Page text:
It is a long time since I shared with you what I was up to, away from the knockabout world of blog posting. Some of you will know that for the last four years at least I have been researching the boys of the High School who gave their lives in the Second World War. At first, it was seven days a week, four hours a day, but I am now down to six days a week with three hours as a minimum and the usual being around three and a half hours. It’s difficult to describe what a huge job it was:
I began this mammoth task because as far as I was aware, nobody had ever carried out any research whatsoever about the brave Old Nottinghamians who gave their lives during the Second World War. At the moment I have around 120 people to include in an eventual book, of which 110 are men who qualify 100% as war casualties. Because of the volume of information I have discovered, hundreds of thousands of words, the final work is likely to be in three volumes if not four:
The majority of research I have carried out on the Internet which has supplied me with details which have never been known before. Most of all, I have discovered a large number of former pupils who deserve to be recognised as Old Nottinghamian war casualties but who were not included when the original lists were being compiled:
That is far from a criticism. In the late 1940s, how could anybody have found out that a little boy of eight or nine who spent just a couple of terms in the Preparatory School in the early 1920s had been killed in a tank three miles east of Hamburg five years before? Communication by letter:
and communication by postcard:
with other information distributed in newspapers could not possibly have coped with demands of this kind:
On occasion, the School Magazine, the Nottinghamian, got me started with my researches, but overall, the solutions were largely provided by the men who have dedicated their entire lives to the recording of the minutest details of the Second World War. Men who have recorded the names of every RAF man killed in an aircraft of Bomber Command. Men who have recorded the names of every sailor who did not come home from the sea in World War Two. Every U-boat captain and his every kill. Every nightfighter pilot and every bomber he shot down:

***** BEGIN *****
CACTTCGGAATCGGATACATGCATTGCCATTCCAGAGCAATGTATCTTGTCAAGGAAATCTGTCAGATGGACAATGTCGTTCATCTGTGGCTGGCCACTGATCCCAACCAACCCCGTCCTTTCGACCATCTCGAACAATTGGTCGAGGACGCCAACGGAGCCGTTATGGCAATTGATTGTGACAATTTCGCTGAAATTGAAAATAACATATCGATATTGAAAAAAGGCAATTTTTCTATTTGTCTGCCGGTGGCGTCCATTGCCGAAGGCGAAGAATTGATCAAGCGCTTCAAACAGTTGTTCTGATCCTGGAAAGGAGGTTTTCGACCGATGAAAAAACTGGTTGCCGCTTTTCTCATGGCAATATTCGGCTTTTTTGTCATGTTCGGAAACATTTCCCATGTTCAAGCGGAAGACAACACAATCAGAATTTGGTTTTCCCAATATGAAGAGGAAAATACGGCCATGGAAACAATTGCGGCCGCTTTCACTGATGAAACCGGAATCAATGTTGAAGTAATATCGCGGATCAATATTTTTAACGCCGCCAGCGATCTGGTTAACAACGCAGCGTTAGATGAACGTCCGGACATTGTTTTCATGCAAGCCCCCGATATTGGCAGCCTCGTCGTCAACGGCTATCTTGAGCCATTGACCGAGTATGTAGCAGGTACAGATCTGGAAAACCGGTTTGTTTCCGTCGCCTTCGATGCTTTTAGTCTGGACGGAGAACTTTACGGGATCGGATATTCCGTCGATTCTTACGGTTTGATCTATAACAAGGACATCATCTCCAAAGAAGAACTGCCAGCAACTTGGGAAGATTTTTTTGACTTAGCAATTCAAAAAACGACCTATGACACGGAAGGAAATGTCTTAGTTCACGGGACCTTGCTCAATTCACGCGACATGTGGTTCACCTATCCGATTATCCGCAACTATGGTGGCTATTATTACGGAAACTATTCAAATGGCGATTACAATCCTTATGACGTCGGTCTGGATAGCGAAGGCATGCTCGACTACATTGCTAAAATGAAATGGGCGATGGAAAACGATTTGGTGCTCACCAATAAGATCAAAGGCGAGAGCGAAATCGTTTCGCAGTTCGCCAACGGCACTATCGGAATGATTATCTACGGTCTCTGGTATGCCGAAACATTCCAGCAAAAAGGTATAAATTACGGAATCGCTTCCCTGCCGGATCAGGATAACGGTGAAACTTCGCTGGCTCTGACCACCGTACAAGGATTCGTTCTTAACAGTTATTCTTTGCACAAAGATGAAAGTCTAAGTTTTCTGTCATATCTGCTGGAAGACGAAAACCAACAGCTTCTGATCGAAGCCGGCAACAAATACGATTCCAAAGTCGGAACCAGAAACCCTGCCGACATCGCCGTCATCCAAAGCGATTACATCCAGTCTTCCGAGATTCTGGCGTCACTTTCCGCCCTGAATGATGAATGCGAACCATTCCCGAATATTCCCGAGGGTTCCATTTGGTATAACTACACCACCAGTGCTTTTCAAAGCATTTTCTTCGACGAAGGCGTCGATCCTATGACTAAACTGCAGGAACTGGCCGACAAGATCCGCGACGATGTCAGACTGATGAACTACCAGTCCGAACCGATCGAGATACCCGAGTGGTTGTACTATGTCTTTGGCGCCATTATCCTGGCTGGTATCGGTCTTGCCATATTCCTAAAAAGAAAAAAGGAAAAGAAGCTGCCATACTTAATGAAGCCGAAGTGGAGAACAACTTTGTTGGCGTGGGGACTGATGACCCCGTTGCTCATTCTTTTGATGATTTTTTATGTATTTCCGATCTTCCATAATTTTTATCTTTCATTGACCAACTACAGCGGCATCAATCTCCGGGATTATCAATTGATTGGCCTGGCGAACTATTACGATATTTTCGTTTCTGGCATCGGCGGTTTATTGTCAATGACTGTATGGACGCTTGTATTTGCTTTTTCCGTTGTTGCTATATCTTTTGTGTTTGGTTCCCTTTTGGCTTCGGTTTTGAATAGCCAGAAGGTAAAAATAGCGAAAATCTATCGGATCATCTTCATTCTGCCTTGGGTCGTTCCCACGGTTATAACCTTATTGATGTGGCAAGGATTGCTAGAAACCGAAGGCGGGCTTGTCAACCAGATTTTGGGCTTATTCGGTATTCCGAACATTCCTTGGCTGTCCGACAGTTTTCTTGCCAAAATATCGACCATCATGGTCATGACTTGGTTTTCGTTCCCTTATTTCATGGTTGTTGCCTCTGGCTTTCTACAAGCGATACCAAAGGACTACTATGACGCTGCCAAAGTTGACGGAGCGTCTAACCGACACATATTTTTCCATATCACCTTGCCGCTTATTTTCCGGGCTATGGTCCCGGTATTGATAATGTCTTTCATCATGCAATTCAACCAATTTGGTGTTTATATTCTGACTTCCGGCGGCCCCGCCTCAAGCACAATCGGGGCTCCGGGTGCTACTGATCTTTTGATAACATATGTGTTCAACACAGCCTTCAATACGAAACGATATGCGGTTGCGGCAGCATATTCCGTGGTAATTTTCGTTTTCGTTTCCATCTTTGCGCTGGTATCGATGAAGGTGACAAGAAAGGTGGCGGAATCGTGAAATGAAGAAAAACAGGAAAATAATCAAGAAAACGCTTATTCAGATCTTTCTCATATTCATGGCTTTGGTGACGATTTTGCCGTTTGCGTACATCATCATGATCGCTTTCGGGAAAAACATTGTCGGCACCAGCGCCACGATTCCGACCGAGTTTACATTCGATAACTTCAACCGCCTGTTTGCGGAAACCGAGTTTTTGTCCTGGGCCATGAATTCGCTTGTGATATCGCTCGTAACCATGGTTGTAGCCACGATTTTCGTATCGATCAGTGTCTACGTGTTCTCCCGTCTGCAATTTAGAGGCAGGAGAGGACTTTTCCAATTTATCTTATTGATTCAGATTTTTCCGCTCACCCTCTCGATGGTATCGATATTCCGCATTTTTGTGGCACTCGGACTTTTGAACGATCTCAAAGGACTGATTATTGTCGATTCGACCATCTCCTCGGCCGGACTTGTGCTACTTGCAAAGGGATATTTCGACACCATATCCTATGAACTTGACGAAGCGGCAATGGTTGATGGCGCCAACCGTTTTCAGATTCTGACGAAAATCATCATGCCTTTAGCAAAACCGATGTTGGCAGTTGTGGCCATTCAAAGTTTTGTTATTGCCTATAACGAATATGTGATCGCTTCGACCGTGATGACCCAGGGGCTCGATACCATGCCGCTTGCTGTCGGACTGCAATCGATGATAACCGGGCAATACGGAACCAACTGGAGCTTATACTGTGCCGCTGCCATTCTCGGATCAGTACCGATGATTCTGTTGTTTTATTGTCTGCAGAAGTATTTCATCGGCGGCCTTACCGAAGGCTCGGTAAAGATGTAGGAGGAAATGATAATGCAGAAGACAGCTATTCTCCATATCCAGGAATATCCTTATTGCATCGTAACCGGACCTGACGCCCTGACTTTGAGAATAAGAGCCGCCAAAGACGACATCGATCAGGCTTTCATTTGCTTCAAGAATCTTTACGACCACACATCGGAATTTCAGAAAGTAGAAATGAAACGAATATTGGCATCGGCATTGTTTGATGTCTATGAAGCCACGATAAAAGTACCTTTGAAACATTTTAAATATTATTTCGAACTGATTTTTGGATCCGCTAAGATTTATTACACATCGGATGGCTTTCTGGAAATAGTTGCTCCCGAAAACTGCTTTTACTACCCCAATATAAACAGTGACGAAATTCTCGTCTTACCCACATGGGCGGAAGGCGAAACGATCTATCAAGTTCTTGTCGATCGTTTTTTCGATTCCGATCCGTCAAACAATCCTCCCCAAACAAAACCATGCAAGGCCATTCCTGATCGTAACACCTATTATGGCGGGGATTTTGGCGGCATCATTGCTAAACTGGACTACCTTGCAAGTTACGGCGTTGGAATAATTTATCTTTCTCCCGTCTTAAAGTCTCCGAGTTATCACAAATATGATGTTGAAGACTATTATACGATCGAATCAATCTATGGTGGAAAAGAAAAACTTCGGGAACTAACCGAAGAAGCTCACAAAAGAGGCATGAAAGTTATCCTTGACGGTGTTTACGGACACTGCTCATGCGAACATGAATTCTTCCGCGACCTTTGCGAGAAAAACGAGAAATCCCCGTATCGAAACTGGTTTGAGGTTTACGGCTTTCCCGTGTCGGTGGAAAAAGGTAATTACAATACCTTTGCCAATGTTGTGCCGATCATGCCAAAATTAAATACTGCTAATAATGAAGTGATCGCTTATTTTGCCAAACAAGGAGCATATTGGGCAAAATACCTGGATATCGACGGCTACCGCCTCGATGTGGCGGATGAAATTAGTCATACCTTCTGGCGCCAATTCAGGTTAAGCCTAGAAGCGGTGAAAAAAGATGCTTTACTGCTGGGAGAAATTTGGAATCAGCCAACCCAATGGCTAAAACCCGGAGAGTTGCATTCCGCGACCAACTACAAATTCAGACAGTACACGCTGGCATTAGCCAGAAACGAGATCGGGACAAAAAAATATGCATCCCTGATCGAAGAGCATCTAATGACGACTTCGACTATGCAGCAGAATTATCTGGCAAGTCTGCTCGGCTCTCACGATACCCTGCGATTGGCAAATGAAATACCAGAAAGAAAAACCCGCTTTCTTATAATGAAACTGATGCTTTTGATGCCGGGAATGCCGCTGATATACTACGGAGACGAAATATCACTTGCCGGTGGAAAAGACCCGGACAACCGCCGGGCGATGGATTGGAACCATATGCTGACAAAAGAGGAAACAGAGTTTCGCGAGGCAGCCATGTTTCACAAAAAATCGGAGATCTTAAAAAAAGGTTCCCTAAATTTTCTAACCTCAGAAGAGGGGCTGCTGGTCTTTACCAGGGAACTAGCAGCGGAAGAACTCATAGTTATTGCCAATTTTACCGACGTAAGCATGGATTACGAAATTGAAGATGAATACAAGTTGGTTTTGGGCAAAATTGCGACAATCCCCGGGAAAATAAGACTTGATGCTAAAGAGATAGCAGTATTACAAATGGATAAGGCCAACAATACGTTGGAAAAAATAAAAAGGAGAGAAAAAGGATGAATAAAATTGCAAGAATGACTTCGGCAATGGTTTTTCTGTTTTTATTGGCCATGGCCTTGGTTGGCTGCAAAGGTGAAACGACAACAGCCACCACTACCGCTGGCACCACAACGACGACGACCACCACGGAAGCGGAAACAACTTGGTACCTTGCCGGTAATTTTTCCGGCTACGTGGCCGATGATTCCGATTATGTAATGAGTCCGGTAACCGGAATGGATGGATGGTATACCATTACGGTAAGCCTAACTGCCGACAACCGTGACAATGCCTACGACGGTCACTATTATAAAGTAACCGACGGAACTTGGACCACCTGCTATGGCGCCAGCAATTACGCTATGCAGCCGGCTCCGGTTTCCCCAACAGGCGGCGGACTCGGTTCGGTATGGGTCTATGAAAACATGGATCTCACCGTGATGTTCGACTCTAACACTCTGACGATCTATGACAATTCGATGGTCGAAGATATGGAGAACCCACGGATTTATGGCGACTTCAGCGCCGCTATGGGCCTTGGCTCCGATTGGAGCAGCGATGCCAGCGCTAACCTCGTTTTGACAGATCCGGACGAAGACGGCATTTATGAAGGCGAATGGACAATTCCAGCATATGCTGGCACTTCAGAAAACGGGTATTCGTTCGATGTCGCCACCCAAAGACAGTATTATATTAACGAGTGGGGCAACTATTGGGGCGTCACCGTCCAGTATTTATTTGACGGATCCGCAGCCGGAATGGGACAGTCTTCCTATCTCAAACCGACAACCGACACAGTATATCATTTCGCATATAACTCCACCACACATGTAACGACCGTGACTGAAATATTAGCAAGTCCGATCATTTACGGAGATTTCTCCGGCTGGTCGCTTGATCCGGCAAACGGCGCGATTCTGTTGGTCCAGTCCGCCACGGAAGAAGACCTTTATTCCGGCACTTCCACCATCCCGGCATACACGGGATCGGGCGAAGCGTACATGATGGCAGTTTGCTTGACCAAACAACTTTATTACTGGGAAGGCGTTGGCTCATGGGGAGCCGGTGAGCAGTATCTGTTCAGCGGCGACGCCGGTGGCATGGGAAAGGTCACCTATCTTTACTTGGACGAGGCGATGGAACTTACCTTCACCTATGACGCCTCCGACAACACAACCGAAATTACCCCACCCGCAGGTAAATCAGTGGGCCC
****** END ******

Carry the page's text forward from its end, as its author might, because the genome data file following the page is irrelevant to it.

I just felt that, unless I did produced some committed and detailed research of my own right now, there was a real risk that nothing would have been done by the time we reached the centenary of the beginning of the conflict in 2039.
In many ways, that absence of detailed research by others might even be seen as a bonus, because there would be very few people out there who could contradict what I had written. On the other hand, I do feel that after so many thousands of hours working on the project, there should be no huge errors in what I have produced. (Touch wood). Even my best guesses have often proved later to be quite reasonable ones, based on what, in many cases, is a paucity of actual facts.